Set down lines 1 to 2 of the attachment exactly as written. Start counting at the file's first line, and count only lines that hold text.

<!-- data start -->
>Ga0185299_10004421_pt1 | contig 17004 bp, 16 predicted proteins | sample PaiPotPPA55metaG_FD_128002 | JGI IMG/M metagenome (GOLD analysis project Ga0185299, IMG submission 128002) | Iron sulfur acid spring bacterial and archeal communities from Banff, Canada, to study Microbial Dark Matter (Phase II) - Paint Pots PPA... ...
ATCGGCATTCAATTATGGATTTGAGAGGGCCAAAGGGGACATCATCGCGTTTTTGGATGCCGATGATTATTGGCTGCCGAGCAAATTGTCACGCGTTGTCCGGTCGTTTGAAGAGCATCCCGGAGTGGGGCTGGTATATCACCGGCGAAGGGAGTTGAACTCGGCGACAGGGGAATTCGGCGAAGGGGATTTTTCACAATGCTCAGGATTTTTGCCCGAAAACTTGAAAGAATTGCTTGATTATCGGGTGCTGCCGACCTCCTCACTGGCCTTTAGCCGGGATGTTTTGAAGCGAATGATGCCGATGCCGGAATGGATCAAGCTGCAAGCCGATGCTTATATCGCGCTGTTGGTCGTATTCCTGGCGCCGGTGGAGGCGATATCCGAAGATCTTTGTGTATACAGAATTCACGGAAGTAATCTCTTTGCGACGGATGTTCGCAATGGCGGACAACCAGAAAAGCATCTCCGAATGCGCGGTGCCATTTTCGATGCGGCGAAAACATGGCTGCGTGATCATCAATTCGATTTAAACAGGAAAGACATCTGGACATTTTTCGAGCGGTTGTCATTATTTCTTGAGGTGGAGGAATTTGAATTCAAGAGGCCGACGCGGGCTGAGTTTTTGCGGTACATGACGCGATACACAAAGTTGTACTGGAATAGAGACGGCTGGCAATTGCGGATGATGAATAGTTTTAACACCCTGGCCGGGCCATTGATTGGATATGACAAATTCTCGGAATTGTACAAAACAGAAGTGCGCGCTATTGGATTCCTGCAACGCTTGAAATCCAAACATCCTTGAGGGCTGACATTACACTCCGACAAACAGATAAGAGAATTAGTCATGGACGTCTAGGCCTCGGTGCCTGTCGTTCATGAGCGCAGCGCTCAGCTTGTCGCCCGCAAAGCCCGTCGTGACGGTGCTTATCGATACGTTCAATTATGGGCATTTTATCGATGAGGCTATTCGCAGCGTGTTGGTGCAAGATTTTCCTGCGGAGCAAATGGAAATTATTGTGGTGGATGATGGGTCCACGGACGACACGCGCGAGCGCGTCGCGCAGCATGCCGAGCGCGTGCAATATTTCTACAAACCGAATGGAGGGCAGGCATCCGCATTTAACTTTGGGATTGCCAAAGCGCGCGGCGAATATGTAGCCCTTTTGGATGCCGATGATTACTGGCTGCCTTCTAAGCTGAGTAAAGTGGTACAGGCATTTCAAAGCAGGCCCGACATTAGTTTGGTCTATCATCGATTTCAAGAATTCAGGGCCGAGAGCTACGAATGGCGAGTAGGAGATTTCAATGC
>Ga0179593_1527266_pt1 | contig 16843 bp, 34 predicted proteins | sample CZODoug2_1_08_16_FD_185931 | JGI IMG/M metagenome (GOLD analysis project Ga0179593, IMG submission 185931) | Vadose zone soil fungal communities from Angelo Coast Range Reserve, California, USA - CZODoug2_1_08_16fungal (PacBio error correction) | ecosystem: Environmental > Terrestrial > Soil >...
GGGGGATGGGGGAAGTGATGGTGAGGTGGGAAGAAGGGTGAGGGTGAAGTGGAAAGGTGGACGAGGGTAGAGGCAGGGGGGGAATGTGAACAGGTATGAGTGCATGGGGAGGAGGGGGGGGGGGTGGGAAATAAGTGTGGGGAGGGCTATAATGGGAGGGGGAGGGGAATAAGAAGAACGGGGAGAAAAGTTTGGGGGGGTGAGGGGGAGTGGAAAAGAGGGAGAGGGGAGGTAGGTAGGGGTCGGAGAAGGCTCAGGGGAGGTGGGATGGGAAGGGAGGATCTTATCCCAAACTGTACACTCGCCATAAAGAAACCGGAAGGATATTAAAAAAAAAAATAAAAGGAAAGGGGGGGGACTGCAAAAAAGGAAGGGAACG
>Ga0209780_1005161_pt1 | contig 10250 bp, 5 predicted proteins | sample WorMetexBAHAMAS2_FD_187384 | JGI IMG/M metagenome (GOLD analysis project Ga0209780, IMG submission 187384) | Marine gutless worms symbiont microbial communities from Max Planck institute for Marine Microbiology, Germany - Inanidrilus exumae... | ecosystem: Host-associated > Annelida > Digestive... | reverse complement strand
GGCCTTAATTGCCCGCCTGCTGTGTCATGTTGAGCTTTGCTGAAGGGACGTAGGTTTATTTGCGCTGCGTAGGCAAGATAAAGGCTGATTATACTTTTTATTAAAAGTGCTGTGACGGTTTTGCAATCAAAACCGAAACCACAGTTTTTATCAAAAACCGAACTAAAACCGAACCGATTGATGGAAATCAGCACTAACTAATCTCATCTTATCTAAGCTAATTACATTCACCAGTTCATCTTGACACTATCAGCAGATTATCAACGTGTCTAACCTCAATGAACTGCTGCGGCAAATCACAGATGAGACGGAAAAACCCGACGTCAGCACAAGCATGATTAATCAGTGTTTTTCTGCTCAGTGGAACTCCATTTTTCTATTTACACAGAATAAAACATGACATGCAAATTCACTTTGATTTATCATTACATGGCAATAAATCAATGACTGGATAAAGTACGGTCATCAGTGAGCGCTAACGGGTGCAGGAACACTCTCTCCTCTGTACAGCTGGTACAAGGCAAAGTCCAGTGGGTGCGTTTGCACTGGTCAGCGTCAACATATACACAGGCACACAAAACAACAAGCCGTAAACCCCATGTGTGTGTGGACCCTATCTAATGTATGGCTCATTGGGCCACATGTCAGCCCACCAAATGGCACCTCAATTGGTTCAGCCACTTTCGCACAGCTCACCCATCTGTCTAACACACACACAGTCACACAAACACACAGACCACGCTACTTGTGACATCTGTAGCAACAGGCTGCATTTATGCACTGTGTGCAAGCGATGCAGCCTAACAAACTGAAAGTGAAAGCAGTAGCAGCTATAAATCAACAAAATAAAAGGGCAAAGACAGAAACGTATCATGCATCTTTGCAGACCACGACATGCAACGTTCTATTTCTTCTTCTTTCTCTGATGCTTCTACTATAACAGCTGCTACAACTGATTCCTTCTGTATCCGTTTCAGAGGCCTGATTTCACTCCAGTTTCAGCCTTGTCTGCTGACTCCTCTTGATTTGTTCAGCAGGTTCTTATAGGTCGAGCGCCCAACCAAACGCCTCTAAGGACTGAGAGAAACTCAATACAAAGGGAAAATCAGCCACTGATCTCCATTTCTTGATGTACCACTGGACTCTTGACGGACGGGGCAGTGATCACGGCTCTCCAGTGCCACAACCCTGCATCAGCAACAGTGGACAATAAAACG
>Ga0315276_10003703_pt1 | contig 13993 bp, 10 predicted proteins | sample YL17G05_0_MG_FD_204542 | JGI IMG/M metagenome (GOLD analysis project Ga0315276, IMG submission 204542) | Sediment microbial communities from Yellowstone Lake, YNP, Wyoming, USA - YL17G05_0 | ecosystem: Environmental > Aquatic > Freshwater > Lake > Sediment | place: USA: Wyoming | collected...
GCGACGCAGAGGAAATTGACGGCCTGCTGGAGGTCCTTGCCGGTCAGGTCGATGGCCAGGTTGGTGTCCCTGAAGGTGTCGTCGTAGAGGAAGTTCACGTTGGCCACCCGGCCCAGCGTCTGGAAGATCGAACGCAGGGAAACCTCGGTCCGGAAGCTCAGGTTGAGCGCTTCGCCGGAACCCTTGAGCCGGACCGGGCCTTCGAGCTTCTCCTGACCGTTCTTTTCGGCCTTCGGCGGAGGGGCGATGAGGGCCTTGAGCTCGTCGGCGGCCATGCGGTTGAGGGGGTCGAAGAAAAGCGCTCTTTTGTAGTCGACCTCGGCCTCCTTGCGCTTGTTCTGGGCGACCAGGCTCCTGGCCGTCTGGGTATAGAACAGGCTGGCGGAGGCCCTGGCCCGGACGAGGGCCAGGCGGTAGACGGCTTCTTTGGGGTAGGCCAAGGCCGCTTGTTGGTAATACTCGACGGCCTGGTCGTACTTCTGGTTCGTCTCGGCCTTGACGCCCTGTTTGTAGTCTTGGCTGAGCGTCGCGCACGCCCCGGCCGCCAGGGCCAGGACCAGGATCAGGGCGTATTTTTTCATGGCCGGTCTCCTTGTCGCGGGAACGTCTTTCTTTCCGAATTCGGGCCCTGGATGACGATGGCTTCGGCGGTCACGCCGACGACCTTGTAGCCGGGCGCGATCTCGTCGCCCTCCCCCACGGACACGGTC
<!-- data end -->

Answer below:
>Ga0185299_10004421_pt1 | contig 17004 bp, 16 predicted proteins | sample PaiPotPPA55metaG_FD_128002 | JGI IMG/M metagenome (GOLD analysis project Ga0185299, IMG submission 128002) | Iron sulfur acid spring bacterial and archeal communities from Banff, Canada, to study Microbial Dark Matter (Phase II) - Paint Pots PPA... ...
ATCGGCATTCAATTATGGATTTGAGAGGGCCAAAGGGGACATCATCGCGTTTTTGGATGCCGATGATTATTGGCTGCCGAGCAAATTGTCACGCGTTGTCCGGTCGTTTGAAGAGCATCCCGGAGTGGGGCTGGTATATCACCGGCGAAGGGAGTTGAACTCGGCGACAGGGGAATTCGGCGAAGGGGATTTTTCACAATGCTCAGGATTTTTGCCCGAAAACTTGAAAGAATTGCTTGATTATCGGGTGCTGCCGACCTCCTCACTGGCCTTTAGCCGGGATGTTTTGAAGCGAATGATGCCGATGCCGGAATGGATCAAGCTGCAAGCCGATGCTTATATCGCGCTGTTGGTCGTATTCCTGGCGCCGGTGGAGGCGATATCCGAAGATCTTTGTGTATACAGAATTCACGGAAGTAATCTCTTTGCGACGGATGTTCGCAATGGCGGACAACCAGAAAAGCATCTCCGAATGCGCGGTGCCATTTTCGATGCGGCGAAAACATGGCTGCGTGATCATCAATTCGATTTAAACAGGAAAGACATCTGGACATTTTTCGAGCGGTTGTCATTATTTCTTGAGGTGGAGGAATTTGAATTCAAGAGGCCGACGCGGGCTGAGTTTTTGCGGTACATGACGCGATACACAAAGTTGTACTGGAATAGAGACGGCTGGCAATTGCGGATGATGAATAGTTTTAACACCCTGGCCGGGCCATTGATTGGATATGACAAATTCTCGGAATTGTACAAAACAGAAGTGCGCGCTATTGGATTCCTGCAACGCTTGAAATCCAAACATCCTTGAGGGCTGACATTACACTCCGACAAACAGATAAGAGAATTAGTCATGGACGTCTAGGCCTCGGTGCCTGTCGTTCATGAGCGCAGCGCTCAGCTTGTCGCCCGCAAAGCCCGTCGTGACGGTGCTTATCGATACGTTCAATTATGGGCATTTTATCGATGAGGCTATTCGCAGCGTGTTGGTGCAAGATTTTCCTGCGGAGCAAATGGAAATTATTGTGGTGGATGATGGGTCCACGGACGACACGCGCGAGCGCGTCGCGCAGCATGCCGAGCGCGTGCAATATTTCTACAAACCGAATGGAGGGCAGGCATCCGCATTTAACTTTGGGATTGCCAAAGCGCGCGGCGAATATGTAGCCCTTTTGGATGCCGATGATTACTGGCTGCCTTCTAAGCTGAGTAAAGTGGTACAGGCATTTCAAAGCAGGCCCGACATTAGTTTGGTCTATCATCGATTTCAAGAATTCAGGGCCGAGAGCTACGAATGGCGAGTAGGAGATTTCAATGC